Saturday, 13 June 2015

Phil Lynott's 'Old Town'

Among countless tunes about Dublin*, it's hard to beat Phil Lynott's "Old Town". The song has become inseparable from its video, which captures a certain time and place and person.

It's 1982. What will soon become known as the "pop video" is hardly a decade old. It'll be another half a decade before MTV Europe is launched. Even that hybrid thing on RTÉ television, "Fab Vinnie" Hanley's MT-USA show, won't start for another two years.

So Phil Lynott has a new track for his second solo album, and pop videos aren't de rigueur just yet. It's only 1982 FFS, rock 'n' roll has not yet become an inescapable muzak in shops and hospitals and on TV commercials for bloody bank accounts. Rock hasn't quite been sanitised and co-opted, hasn't become an all-pervasive soundtrack to capitalism.

So. No video. Lynott's record company refuses to fund an official promo, the miserable gits. Instead, Phil does something unofficial, something a bit unusual, a bit left-field as the Yanks might say. He agrees to let RTÉ's Gerry Gregg, Dave Heffernan and Ken Murphy shoot him over two days in Dublin, to cobble together something for a very popular kids' show called Anything Goes. (That's where rock 'n' roll had to hang out in these islands in those days - on kids' Saturday morning TV.)

The budget isn't huge, so they all brainstorm for bright ideas that won't cost much. They decide to shoot in the following places (which will appear in this order in the finished film):
  • The Ha’penny Bridge
  • An office near the top of Liberty Hall
  • Ringsend (with Liberty Hall in the background)
  • Grafton Street (it's not pedestrianised yet)
  • The Long Hall pub in South Great George's Street
  • Herbert Park in Ballsbridge
  • Ringsend Pier and Poolbeg Lighthouse on the South Wall
Lynott has co-written the song with Scottish bassist Jimmy Bain. The lyrics aren't outstanding (apart perhaps from the almost biographical "this boy is cracking up" references). It's all fairly routine boy-meets-girl boy-loses-girl stuff.

Phillo himself will play the "boy", Fiona McAnna will be the "girl". Her father Tomás McAnna is a famous theatre director and playwright; her brother Ferdia is lead singer in Rocky De Valera and the Gravediggers. After her acting career Fiona will become a psychotherapist and counsellor, specialising in addiction studies. She will marry James Hickey, a leading media and entertainment lawyer who goes on to become the Irish Film Board's chief executive. And all this is yet to come of course.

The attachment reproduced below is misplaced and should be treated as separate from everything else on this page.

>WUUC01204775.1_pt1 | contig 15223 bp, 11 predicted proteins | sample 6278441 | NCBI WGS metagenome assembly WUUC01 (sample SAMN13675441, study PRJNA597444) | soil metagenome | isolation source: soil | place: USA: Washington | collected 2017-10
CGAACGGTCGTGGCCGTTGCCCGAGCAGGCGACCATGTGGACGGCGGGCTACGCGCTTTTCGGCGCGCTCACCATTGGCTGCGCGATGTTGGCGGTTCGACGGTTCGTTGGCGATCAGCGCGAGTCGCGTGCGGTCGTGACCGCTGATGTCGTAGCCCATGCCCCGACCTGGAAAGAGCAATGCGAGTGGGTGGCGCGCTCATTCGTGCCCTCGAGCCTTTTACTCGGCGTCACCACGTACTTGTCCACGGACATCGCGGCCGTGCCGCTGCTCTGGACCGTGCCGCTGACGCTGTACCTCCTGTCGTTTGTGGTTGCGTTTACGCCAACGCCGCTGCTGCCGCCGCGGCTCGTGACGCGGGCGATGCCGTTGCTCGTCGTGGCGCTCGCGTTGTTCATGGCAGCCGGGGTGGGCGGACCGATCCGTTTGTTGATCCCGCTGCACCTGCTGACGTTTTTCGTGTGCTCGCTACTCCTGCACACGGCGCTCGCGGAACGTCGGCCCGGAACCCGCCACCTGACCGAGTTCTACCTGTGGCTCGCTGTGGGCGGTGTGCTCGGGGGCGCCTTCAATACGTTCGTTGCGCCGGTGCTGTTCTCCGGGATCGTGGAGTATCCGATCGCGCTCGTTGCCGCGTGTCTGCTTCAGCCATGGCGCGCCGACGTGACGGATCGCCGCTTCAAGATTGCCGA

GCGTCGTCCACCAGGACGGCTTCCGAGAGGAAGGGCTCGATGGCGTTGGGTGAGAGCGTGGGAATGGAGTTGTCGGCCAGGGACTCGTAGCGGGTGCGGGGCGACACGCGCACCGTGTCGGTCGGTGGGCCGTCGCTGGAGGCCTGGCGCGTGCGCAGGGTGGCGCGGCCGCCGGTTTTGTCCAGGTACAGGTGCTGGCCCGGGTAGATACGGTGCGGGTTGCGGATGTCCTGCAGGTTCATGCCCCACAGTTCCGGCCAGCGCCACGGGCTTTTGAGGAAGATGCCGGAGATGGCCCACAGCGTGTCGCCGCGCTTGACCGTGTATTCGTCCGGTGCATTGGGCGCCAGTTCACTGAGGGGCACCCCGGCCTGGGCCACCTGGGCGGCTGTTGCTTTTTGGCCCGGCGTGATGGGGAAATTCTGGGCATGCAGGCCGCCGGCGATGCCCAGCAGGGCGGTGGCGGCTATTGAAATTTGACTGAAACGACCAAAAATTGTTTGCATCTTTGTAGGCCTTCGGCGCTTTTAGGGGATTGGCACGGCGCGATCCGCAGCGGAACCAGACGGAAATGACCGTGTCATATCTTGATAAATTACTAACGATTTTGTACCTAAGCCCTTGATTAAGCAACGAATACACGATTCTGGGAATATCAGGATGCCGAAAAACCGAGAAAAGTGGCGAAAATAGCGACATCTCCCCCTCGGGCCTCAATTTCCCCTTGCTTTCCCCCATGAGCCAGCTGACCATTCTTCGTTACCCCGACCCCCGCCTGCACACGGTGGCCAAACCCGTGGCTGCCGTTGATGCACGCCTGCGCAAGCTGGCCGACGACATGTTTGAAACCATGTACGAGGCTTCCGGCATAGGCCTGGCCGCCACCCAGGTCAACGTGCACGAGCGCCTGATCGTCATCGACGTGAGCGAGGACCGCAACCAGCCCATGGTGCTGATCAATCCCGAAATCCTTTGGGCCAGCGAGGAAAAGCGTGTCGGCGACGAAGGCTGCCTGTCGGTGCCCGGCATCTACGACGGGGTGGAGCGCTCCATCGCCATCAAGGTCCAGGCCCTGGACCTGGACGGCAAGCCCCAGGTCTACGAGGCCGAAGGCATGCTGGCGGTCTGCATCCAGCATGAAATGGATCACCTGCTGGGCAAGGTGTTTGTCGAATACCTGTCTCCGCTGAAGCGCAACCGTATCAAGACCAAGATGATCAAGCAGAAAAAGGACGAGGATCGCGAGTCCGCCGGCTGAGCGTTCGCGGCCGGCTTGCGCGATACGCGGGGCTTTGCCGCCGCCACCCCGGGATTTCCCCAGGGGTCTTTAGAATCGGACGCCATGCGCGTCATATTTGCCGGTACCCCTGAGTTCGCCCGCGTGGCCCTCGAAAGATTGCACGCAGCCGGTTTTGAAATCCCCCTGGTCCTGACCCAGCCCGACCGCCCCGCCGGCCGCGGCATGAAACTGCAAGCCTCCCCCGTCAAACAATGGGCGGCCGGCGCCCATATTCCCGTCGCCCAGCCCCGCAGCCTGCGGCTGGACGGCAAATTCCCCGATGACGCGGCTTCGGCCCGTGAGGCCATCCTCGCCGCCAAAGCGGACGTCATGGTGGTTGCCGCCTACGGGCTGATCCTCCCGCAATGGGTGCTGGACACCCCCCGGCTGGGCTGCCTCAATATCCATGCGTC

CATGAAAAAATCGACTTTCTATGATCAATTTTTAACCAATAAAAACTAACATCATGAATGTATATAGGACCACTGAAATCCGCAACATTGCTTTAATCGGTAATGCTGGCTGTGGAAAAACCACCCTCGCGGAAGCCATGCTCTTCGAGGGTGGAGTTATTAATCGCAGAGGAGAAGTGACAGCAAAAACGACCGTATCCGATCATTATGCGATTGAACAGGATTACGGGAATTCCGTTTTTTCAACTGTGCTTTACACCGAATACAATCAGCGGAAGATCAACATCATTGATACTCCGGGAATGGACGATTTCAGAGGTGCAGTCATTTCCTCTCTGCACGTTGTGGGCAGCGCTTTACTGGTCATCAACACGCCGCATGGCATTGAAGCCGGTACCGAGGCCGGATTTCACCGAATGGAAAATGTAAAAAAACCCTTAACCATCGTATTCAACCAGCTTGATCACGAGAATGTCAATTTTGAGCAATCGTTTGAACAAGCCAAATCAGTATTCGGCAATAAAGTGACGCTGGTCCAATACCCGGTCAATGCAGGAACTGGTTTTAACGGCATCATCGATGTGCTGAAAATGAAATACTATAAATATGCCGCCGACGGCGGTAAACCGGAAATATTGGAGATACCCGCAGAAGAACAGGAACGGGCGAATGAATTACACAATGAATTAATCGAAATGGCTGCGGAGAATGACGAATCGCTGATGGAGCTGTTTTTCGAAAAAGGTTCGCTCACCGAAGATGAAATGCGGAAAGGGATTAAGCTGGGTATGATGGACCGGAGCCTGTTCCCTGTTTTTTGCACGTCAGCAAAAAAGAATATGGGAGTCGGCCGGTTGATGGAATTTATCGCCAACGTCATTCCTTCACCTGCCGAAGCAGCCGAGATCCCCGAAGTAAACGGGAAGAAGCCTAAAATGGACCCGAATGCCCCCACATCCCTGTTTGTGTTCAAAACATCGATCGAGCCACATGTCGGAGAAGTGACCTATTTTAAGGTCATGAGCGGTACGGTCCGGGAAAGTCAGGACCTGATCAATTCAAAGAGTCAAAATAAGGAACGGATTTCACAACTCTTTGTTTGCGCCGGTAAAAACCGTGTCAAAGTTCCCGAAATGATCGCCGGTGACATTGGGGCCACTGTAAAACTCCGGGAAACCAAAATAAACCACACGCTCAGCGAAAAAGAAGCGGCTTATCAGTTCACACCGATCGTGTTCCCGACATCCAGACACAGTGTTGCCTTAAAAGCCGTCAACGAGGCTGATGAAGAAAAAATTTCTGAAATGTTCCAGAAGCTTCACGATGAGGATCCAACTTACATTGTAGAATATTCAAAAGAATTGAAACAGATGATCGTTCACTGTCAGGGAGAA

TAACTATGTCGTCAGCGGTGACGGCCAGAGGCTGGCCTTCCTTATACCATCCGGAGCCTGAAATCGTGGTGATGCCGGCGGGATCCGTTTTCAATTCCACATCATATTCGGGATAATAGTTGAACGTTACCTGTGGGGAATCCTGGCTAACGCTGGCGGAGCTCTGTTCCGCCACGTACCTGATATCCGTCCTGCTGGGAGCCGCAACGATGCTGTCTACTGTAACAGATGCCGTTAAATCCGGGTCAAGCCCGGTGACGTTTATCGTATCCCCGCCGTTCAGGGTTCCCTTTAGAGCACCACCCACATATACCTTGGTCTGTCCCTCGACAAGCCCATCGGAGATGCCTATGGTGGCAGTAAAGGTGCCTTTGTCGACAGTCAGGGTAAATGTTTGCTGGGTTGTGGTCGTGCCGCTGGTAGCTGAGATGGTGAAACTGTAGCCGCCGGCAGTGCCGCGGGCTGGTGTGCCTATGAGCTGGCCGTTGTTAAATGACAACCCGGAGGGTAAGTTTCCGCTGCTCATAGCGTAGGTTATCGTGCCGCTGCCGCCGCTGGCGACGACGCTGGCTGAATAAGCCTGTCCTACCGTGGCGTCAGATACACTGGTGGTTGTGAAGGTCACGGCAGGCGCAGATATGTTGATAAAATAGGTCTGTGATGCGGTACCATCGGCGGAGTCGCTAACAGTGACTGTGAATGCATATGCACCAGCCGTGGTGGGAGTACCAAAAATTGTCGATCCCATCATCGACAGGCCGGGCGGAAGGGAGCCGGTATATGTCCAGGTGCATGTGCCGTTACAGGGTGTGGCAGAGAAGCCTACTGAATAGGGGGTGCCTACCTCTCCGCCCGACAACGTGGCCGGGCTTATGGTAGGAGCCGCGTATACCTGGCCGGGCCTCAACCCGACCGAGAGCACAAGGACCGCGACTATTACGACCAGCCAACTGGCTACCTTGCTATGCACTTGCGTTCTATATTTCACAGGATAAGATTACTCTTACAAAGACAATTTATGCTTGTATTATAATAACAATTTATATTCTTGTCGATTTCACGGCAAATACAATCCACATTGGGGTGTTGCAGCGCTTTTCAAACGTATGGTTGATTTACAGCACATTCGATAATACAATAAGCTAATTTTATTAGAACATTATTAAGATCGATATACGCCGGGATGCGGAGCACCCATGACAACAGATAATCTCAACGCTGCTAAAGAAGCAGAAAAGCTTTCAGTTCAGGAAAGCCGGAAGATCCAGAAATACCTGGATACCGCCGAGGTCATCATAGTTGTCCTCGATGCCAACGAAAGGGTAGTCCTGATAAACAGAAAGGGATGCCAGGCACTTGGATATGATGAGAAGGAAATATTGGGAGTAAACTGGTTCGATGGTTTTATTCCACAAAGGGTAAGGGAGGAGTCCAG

Back to the lyrics and 1982: Lynott begins to deliver the simple staccato lines and rhymes. His nose sounds blocked up.

She plays it hard
She plays it tough
But that's enough
The love is over

But if the words are minimal, almost mundane, the music is far from it, with a sublime arrangement by Fiachra Trench. It's a clever choice, because Trench is a dab hand at soundtracks and orchestral arrangements. He arranged the strings for the Boomtown Rats' "I Don't Like Mondays", and will go on to do The Pogues’ "Fairytale of New York" and Declan O’Rourke’s "Galileo" and suchlike.

While the vocals gallop along at the start of "Old Town", things slow down at the end of the "cracking up" refrain. The song is in a minor key now, interweaving the vocal's short lines with a descending accompaniment that's reminiscent - to me anyway - of something vaguely classical.

Down Grafton Street

We're about 70 seconds in. The tune switches back to major again as Lynott strolls down Grafton Street in the video. He may be a megastar doing huge tours of massive stadiums, but he's back in his hometown now, he raises a few winks and smiles but he's not mobbed. That's just Phillo there, just Phillo strolling about - see me walking around, the boy about town that you've heard of.

In a few short frames he manages to be both cheeky and shy, sexy and dangerous, a scamp who can turn heads and catch the eye of various young women. As he saunters along he becomes entwined with a shop worker - she has a maroon apron, maybe she works in Bewleys cafe -  and they do an impromptu waltz, all to the accompaniment of a fugue of rippling, cascading piano lines.